• Building a culture for innovation. A large number of countries have implemented initiatives for building a broader science and innovation culture and encouraging the greater appropriation of STI benefits. These initiatives aim both to strengthen skills in science, technology, engineering and mathematics (STEM) and to foster “soft” skills and an entrepreneurial spirit. They target youth at schools, as well as workers and civil society at large. This has been one of the most active policy areas in the overall policy mix for innovation and the most active one as regards human resources and education policies. Many of these initiatives are large public events, promotion campaigns, or competitions or awards (see the policy profile on “Building a science and innovation culture”).


Competitiveness policies. While many governments have looked at innovation as an important tool for addressing a range of global and societal challenges, national innovation strategies have increasingly been integrated into the competiveness agenda. Argentina’s Innovadora 2020 strategy extends the scope of the former National Plan for STI to improve national economic competitiveness. Australia has adopted its National Industry Investment and Competitiveness Agenda in 2014, and a ministerial taskforce has been established to promote competitiveness and productivity through innovation and R&D. Chile’s Innovation Plan (2014 25) is a guiding document for national STI institutions that is aimed at strengthening STI and entrepreneurship as key pillars of productivity, competitiveness and economic dynamism. Belgium (Wallonia) introduced Competitiveness Clusters in its Strategy for an integrated research policy (“Marshall Plan 4.0”). Similar initiatives to enhance competitiveness within national STI plans have recently been implemented in Lithuania and Norway and at the level of the European Union.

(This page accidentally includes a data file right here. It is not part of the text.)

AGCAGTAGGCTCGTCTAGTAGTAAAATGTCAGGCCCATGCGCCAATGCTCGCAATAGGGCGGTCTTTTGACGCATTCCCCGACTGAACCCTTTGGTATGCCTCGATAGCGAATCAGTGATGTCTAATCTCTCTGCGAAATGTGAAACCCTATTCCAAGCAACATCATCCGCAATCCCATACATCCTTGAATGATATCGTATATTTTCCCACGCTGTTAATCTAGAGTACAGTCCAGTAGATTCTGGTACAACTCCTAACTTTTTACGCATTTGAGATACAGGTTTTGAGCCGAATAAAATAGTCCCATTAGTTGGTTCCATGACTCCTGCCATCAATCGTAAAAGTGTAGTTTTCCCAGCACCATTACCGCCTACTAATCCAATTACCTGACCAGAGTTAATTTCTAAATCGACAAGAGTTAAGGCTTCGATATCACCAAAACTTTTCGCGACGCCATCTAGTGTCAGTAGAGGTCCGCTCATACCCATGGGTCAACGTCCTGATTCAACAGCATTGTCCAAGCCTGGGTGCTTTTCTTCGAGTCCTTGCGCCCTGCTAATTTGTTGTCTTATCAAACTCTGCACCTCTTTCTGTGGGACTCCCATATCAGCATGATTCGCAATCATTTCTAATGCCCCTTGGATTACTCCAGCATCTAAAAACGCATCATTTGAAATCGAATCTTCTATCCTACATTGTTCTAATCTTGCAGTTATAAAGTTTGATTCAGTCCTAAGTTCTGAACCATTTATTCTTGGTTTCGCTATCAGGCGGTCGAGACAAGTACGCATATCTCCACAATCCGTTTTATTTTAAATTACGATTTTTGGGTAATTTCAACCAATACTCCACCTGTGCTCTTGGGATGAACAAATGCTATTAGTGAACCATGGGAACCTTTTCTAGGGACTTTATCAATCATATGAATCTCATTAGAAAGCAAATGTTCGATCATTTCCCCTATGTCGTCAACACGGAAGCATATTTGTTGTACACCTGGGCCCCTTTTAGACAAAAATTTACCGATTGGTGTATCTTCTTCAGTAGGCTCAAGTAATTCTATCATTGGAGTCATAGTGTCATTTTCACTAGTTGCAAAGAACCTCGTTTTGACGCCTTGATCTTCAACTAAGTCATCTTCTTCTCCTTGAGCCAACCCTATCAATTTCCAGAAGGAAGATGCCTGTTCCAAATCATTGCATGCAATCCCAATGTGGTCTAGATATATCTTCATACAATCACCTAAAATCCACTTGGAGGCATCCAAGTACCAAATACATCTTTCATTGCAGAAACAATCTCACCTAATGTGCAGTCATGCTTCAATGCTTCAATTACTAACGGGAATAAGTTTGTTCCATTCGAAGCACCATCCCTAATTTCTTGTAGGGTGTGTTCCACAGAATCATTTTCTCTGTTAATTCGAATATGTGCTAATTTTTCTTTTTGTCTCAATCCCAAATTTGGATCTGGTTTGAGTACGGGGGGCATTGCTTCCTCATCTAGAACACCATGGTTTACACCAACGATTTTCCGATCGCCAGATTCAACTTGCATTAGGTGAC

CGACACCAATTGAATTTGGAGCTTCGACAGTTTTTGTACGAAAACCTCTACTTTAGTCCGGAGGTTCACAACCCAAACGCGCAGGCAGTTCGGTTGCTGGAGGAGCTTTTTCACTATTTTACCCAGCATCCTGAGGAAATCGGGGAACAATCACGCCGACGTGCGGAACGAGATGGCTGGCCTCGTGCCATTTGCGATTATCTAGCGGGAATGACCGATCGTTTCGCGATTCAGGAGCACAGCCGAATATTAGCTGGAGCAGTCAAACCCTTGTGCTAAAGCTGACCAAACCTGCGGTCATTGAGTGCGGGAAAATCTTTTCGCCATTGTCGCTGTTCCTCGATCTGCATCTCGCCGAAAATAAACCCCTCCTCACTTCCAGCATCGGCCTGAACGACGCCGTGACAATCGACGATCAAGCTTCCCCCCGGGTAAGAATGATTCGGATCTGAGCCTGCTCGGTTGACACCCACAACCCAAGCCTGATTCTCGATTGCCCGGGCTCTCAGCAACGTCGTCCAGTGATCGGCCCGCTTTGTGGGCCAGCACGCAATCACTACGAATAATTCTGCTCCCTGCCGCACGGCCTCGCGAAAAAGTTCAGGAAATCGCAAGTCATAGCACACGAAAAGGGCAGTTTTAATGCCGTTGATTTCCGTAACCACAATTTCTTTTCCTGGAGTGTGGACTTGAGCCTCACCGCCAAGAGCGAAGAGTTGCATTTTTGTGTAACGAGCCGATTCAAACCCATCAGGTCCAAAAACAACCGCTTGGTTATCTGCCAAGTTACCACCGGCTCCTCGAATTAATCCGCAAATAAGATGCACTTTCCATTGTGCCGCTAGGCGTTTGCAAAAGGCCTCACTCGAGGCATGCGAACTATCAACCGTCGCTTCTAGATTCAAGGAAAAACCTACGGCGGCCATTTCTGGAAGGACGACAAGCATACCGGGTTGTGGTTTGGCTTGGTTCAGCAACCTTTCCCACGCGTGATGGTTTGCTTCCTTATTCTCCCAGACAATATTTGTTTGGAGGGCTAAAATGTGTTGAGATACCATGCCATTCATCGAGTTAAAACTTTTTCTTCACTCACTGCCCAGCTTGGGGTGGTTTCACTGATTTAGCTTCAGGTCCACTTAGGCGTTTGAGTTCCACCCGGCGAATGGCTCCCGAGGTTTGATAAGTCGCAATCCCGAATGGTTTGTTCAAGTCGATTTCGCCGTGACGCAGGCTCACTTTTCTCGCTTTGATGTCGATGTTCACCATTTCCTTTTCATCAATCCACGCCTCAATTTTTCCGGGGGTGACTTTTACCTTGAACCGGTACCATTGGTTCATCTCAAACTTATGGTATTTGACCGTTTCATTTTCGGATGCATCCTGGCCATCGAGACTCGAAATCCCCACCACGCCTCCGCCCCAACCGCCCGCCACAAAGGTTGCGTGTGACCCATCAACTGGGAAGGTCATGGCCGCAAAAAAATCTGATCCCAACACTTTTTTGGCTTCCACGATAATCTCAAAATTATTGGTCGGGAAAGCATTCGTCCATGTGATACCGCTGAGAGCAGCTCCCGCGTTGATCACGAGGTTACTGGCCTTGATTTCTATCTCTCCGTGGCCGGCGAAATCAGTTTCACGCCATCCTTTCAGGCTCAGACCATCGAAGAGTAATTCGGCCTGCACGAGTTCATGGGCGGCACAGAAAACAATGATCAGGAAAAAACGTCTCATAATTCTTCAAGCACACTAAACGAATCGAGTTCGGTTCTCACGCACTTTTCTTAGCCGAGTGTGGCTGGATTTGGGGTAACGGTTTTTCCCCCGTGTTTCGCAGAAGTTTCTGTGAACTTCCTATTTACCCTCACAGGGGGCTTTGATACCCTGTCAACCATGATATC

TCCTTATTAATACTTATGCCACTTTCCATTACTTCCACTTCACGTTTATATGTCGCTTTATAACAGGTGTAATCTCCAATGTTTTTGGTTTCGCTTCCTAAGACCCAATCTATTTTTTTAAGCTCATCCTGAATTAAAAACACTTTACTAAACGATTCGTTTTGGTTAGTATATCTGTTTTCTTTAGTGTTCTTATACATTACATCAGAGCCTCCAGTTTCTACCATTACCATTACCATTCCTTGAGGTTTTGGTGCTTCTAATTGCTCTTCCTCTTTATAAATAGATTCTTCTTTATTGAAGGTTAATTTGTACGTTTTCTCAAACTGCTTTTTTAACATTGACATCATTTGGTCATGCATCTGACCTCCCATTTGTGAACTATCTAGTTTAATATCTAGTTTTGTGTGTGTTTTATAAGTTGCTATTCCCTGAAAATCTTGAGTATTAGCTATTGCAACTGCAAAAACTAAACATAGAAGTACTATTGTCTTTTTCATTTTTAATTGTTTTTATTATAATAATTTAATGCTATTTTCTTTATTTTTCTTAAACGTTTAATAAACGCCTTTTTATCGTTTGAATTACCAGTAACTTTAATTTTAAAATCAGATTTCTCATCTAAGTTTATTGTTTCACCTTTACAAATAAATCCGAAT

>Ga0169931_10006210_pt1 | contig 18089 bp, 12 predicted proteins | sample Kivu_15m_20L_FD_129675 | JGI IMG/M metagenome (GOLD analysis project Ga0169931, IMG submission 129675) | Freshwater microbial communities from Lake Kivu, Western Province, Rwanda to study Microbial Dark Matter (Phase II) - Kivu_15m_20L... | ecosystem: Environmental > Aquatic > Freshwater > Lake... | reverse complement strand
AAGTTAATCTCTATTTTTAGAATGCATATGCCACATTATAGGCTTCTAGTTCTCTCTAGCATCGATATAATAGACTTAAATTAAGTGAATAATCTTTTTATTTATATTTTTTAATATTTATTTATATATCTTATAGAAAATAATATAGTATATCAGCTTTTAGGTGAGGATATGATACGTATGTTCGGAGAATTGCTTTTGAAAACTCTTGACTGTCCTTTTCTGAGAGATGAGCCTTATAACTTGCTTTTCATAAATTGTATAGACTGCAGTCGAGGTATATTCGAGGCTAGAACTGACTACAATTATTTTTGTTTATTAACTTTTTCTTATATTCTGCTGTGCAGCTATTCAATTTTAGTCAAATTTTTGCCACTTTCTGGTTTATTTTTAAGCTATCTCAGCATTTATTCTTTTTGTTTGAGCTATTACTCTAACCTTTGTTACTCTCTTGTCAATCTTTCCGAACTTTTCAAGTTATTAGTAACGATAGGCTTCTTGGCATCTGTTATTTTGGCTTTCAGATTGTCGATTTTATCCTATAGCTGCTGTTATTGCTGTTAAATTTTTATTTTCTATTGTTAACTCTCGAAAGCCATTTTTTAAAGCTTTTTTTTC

New industrial policy and targeting of strategic technologies/sectors. Besides their support for general-purpose technologies such as nanotechnology, biotechnology and information and communication technologies (ICTs), many OECD countries are emphasising support for innovation in strategic technologies or sectors, including traditional ones (e.g. agriculture) and services. A number of STI strategies include industrial policy in their innovation policies (see the policy profile on “New industrial policies” and the series of sector- or technology-targeted policy profiles in Chapter 9 on Sectoral innovation).